North Wales puts cameras on front line

North Wales Police will become the first force in Wales to issue body-worn video (BWV) equipment to all frontline officers when they are on duty.

Jul 13, 2016
By Paul Jacques

North Wales Police will become the first force in Wales to issue body-worn video (BWV) equipment to all frontline officers when they are on duty.

BWV cameras were introduced in North Wales last year, with 120 devices deployed across the region. Now, North Wales police and crime commissioner (PCC) Arfon Jones has allocated £163,000 to buy an extra 301 cameras to bring the total to 421 across the force area.

Later this year, additional devices will be also be purchased for specialist officers, such as members of the firearms team.

One area where the cameras have proved particularly useful is in the aftermath of an incident of domestic violence, where evidence of any injuries and damage can be gathered along with the behaviour and demeanour of the aggressor and the victim.

“BWV improves evidence gathering and secures more convictions, especially in domestic violence cases. It also resolves complaints against the police because the evidence caught on camera is incontrovertible,” said Mr Jones.

“Nationally, according to the College of Policing, the chance of a successful prosecution in domestic violence cases has risen from 72 per cent to 81 per cent if there is BWV footage in front of a jury.

“BWV is good for everybody except for the criminals. It’s making North Wales a safer place because we’re getting increased early prosecutions, and we’re protecting vulnerable people from domestic violence and other sorts of related violence.

“It also means that vulnerable victims don’t have to go to go court to give evidence because the evidence is overwhelming from the body-worn camera footage.”

Chief Superintendent Sacha Hatchett, who is in charge of Operational Support Services at North Wales Police, said the model is “real-time 100 per cent deployment” so there will always be a camera available for an operational police officer or a police community support officer when they are on duty.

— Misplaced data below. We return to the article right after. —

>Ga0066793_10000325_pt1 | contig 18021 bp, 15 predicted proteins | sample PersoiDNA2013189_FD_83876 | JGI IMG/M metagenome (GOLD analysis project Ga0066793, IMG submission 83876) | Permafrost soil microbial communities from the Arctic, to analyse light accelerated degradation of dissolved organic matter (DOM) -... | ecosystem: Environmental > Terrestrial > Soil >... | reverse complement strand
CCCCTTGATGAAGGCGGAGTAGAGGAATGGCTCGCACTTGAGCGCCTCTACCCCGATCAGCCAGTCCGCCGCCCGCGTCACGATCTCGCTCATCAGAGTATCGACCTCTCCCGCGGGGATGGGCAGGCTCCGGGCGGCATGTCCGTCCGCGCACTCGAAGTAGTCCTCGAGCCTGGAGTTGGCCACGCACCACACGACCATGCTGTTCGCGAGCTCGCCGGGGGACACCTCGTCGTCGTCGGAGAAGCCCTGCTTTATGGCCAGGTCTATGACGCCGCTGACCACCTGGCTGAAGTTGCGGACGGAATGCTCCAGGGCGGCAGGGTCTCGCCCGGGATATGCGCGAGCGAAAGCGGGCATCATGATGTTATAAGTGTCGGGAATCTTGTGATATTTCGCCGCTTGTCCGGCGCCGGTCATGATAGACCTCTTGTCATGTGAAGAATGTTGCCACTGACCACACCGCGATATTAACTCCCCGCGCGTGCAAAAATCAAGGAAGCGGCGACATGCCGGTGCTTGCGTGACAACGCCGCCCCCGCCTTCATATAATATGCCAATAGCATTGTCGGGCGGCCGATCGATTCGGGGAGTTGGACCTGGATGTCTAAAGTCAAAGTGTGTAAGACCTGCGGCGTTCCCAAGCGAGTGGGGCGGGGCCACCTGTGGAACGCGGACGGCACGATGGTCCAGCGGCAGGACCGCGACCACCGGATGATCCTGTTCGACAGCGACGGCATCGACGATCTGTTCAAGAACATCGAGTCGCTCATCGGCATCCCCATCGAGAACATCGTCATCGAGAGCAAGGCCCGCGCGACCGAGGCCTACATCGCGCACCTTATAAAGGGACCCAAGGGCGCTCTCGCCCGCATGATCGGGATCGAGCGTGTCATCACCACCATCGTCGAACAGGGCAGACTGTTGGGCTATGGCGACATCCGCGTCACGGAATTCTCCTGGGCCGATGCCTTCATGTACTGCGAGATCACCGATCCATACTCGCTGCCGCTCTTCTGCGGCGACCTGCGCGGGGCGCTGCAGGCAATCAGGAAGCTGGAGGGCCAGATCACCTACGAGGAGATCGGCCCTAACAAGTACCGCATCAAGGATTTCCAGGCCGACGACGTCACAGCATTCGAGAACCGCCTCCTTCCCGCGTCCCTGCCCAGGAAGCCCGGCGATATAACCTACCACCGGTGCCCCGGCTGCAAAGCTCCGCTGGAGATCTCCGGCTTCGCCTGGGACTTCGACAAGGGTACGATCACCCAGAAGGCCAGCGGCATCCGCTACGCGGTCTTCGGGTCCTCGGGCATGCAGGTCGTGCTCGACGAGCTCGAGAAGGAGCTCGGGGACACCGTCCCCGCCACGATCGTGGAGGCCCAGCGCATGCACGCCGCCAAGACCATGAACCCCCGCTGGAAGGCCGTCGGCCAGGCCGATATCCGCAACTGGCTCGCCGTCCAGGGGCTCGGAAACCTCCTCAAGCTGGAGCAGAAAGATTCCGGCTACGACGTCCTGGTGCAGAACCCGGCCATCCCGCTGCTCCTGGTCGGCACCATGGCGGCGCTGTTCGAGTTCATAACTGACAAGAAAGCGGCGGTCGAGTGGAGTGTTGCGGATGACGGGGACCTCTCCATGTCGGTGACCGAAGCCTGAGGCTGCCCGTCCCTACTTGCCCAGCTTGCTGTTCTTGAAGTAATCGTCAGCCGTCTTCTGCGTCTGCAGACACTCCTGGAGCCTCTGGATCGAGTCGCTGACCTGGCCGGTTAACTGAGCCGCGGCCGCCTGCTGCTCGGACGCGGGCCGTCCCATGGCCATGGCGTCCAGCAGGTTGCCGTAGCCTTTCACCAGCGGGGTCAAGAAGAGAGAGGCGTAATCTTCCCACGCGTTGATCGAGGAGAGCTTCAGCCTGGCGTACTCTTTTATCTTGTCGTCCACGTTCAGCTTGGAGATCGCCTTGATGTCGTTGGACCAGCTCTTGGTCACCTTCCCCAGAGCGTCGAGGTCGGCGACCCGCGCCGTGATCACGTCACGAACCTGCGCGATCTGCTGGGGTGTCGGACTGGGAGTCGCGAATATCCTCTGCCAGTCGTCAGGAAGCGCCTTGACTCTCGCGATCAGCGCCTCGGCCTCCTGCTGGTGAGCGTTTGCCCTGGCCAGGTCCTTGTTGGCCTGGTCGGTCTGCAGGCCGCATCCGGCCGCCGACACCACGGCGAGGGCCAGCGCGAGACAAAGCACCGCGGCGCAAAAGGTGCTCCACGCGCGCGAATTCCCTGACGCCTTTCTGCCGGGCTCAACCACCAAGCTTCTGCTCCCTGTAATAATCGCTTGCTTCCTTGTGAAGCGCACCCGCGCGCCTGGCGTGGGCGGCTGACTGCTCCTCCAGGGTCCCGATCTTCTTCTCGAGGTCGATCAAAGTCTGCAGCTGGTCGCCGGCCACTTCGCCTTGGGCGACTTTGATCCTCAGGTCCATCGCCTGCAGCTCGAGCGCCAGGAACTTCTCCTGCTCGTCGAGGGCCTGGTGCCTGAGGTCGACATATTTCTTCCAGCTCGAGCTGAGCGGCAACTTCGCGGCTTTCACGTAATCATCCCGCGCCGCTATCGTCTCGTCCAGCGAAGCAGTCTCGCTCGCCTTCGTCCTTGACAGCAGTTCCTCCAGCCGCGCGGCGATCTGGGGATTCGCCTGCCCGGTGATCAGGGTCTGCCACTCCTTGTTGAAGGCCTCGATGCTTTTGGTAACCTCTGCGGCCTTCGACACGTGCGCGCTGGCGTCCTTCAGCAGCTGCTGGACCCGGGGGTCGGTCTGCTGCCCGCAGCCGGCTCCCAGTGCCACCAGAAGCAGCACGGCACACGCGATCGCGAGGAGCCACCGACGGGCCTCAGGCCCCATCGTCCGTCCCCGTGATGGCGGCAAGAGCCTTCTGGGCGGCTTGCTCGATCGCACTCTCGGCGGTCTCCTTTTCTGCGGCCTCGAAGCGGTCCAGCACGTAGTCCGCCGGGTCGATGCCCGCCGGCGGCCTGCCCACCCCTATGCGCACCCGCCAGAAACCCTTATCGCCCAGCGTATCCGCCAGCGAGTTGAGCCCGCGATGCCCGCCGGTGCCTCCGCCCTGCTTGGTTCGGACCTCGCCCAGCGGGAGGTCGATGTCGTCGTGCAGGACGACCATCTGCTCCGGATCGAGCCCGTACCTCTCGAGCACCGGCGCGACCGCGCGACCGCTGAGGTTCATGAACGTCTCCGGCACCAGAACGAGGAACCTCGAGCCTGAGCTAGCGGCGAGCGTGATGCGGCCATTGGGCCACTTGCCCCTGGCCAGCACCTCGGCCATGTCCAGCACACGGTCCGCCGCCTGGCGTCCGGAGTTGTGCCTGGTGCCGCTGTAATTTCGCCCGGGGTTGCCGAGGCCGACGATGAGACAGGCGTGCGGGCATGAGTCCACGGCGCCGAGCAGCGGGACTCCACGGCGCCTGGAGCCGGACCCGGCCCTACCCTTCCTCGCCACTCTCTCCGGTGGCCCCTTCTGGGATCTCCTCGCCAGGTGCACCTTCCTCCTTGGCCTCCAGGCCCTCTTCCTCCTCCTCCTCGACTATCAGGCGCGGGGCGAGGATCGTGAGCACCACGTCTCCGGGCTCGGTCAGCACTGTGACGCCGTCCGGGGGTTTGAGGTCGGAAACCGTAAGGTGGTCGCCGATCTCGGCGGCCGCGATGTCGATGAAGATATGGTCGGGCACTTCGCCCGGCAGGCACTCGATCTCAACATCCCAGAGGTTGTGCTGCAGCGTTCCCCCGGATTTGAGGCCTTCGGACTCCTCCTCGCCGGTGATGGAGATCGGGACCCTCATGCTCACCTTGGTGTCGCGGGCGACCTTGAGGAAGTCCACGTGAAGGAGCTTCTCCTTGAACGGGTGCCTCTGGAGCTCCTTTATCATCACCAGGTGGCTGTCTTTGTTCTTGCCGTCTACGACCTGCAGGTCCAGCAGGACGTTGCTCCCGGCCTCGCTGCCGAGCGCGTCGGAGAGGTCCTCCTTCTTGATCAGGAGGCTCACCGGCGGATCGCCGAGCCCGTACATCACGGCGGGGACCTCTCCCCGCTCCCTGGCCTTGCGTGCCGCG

“In North Wales we’ve had some recent examples where we’ve had early guilty pleas in court while the prosecution and the sanctions against the individual were much more substantial because the jury and the judge could actually see a visual representation of the scene of the crime,” said Chief Supt Hatchett.

“They could see the phone ripped from the wall. They could see the damage, the pictures. They can see the victim’s injures there and then. They can see the persona of the offender in various states of drunkenness.

“The feedback from the Crown Prosecution Service has been excellent and there is a belief that BWV is making a real difference.

“BWV is a good technology. We were able to show through piloting the devices that this is a sound investment to support officers in policing the streets safely and capturing evidence of bad behaviour and criminal activity.”

Richard Eccles, secretary of the North Wales Police Federation, added: “It is brilliant to see that the commissioner is delivering on his promise and ensuring that every frontline officer has 24/7 access to these cameras.

“The benefits to the officers and to the communities are huge; these cameras are already capturing accurate footage of the situations that police officers face on the streets of North Wales.

“Increased convictions, reduced complaints and greater public confidence will be delivered through this investment by the PCC.”

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